Incidentally, I hope the trend to annexing to an opening post a hyperlink to a debate is not to become an institution. It induced me to read right through the debate in fairness and could become a pain. Sorry Clive!

  10. Twm O'r Nant
    20/01/2011 at 2:25 pm

    barrier to ordinary people taking seats as the House is dominated entirely by ‘wealthy’ university graduates.

    This is certainly true of the Labour party in which intellectual capital/property is the only one to get any respect and yet may well be worth far more than any legacy that comes your/my way.

    Even the union convenors get their honours degrees, before getting prefered seats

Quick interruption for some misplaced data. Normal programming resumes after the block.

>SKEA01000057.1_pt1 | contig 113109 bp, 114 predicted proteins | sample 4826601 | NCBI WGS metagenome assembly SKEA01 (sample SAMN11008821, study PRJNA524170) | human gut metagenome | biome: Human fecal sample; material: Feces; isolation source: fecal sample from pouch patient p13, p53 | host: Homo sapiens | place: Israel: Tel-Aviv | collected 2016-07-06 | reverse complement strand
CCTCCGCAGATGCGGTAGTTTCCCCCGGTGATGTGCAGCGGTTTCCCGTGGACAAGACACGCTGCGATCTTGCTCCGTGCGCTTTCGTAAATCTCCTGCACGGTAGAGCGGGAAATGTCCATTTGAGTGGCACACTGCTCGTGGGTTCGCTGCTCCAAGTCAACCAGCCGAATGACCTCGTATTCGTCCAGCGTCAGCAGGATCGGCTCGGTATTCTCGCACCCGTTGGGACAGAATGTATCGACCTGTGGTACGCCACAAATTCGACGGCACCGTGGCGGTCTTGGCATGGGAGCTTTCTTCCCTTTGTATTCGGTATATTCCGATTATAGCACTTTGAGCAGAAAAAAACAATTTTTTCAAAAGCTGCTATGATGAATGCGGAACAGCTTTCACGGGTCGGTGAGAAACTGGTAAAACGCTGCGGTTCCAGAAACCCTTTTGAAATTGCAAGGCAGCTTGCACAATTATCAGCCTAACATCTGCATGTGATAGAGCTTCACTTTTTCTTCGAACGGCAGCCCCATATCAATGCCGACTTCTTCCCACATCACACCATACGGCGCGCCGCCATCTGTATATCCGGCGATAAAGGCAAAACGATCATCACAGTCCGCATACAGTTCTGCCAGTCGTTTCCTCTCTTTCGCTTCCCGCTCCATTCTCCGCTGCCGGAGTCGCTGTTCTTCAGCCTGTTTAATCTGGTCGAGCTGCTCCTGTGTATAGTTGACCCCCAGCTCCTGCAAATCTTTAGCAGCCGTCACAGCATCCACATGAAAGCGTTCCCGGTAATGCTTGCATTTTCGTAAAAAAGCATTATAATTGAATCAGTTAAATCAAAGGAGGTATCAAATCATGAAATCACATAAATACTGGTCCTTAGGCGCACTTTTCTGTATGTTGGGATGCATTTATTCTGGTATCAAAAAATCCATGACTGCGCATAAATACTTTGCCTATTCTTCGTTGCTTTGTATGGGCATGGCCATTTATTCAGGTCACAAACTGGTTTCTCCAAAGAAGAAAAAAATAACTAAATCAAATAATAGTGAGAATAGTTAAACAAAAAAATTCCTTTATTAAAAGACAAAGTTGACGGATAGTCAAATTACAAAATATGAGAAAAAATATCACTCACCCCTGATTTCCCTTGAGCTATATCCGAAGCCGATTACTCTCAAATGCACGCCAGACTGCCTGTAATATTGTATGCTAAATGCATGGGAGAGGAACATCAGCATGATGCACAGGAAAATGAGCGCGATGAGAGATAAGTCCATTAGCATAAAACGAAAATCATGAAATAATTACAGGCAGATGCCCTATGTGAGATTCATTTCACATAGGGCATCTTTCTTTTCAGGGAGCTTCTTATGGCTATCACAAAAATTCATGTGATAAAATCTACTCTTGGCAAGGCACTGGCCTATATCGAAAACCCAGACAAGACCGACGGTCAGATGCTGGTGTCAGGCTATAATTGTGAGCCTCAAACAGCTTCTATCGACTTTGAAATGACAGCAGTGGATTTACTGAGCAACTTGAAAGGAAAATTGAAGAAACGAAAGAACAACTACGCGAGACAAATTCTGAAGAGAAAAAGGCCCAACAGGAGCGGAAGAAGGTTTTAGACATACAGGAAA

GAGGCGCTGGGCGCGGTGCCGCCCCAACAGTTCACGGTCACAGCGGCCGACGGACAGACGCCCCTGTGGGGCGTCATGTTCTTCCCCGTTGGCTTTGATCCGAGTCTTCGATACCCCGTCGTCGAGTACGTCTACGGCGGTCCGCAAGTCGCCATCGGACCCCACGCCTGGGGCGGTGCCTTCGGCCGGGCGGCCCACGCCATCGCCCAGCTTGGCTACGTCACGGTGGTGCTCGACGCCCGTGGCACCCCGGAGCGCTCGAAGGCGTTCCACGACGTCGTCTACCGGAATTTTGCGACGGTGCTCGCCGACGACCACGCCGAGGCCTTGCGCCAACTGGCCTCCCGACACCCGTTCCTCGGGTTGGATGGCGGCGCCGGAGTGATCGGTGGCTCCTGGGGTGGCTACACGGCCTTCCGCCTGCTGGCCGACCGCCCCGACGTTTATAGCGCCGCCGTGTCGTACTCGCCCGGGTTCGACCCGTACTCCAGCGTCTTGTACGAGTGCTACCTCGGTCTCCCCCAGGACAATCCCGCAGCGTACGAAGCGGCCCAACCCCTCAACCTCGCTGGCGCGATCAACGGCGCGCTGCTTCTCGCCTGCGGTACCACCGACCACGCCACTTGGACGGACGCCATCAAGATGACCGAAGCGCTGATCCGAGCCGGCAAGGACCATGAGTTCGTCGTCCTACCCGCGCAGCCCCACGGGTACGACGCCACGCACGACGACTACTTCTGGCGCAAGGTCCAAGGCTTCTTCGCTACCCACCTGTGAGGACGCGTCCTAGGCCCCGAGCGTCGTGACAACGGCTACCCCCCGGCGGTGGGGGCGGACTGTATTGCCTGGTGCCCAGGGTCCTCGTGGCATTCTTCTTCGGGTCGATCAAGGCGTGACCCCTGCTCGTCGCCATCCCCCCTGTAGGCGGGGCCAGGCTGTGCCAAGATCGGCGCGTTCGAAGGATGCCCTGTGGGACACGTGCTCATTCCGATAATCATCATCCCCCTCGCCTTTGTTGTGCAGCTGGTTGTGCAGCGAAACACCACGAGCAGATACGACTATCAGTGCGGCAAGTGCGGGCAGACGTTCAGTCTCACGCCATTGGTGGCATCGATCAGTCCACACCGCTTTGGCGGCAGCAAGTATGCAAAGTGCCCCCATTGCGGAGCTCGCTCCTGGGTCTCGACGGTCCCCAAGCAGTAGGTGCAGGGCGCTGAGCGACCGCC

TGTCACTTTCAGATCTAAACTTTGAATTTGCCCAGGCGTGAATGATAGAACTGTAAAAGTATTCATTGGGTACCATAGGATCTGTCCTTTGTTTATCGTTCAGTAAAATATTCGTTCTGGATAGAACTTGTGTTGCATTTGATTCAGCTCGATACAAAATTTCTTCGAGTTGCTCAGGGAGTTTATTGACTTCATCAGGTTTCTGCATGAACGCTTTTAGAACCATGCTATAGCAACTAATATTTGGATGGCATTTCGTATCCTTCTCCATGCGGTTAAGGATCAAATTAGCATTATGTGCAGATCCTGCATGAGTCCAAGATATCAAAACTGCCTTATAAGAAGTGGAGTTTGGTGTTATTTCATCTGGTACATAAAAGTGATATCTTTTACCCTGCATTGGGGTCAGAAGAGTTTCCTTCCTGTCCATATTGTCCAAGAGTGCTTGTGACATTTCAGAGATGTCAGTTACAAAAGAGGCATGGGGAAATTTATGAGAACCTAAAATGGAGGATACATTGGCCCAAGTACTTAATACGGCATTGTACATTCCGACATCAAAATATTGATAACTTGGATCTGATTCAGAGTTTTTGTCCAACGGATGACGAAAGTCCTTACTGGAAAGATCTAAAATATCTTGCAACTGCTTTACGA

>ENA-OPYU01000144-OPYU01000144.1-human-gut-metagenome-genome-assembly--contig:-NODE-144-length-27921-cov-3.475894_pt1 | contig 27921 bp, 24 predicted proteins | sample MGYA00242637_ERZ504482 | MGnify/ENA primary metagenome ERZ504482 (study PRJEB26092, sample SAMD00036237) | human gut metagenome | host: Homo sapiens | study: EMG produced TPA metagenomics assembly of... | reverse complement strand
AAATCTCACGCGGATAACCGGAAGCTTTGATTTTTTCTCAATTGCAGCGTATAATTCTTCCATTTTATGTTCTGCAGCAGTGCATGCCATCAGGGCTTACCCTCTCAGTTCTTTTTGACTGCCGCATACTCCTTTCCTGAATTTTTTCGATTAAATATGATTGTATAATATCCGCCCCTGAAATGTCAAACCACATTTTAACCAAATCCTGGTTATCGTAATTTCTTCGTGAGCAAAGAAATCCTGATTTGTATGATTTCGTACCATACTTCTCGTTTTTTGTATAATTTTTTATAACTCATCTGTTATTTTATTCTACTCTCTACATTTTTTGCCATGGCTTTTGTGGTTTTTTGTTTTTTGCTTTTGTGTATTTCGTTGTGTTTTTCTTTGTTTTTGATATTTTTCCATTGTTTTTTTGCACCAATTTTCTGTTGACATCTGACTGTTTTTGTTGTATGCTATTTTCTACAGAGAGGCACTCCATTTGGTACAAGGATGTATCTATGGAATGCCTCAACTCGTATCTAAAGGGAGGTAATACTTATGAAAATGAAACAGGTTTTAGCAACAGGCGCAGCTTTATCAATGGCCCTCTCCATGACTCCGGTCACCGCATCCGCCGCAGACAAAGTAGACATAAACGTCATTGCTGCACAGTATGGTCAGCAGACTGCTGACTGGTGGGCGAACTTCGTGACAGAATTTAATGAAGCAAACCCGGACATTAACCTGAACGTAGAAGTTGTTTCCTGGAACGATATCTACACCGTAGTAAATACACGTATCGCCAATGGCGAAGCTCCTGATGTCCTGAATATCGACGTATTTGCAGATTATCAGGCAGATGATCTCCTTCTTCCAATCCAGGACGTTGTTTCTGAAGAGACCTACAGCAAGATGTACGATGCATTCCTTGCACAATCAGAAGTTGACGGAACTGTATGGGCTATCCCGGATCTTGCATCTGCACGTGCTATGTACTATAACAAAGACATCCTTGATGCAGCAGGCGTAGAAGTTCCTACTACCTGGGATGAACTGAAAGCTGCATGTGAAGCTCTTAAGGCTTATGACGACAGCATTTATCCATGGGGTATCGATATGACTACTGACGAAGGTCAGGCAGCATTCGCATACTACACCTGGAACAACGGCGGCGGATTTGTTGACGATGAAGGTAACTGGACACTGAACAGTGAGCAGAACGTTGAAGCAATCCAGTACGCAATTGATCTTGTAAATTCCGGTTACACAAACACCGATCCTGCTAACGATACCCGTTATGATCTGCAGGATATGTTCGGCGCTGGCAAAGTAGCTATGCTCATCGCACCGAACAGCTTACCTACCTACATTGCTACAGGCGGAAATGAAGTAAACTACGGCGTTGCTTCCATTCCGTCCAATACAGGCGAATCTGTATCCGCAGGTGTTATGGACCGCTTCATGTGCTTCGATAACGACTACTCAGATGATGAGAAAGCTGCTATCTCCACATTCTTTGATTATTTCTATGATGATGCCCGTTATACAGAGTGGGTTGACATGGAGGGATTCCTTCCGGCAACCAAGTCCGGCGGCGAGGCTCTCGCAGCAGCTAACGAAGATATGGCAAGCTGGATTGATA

• Maude Elwes
      21/01/2011 at 8:26 am

      More important than the so called wealthy university graduate is, the graduate is filled with a politically correct agenda propagated by universities, colleges and schools throughout the nation.

      As a result, no lateral thinking finds its way into the political parties who have a monopoly over the electorate.

      What I mean by that is, we have three parties seen as the mainstream in politics. This mainstream is now so far mutually immersed in one mindset, because of the way they all ended up in universities that indoctrinated them with that mindset. If you listen carefully you will find only senior members of a party have a different doctrinal view or have the confidence to express it. Therefore, this practice of only having university educated MP’s stultifies an organization or a government in every respect. They all appear to have lost the idea of freedom of thought. As if they fear to think outside the box or to dispute the one line agenda.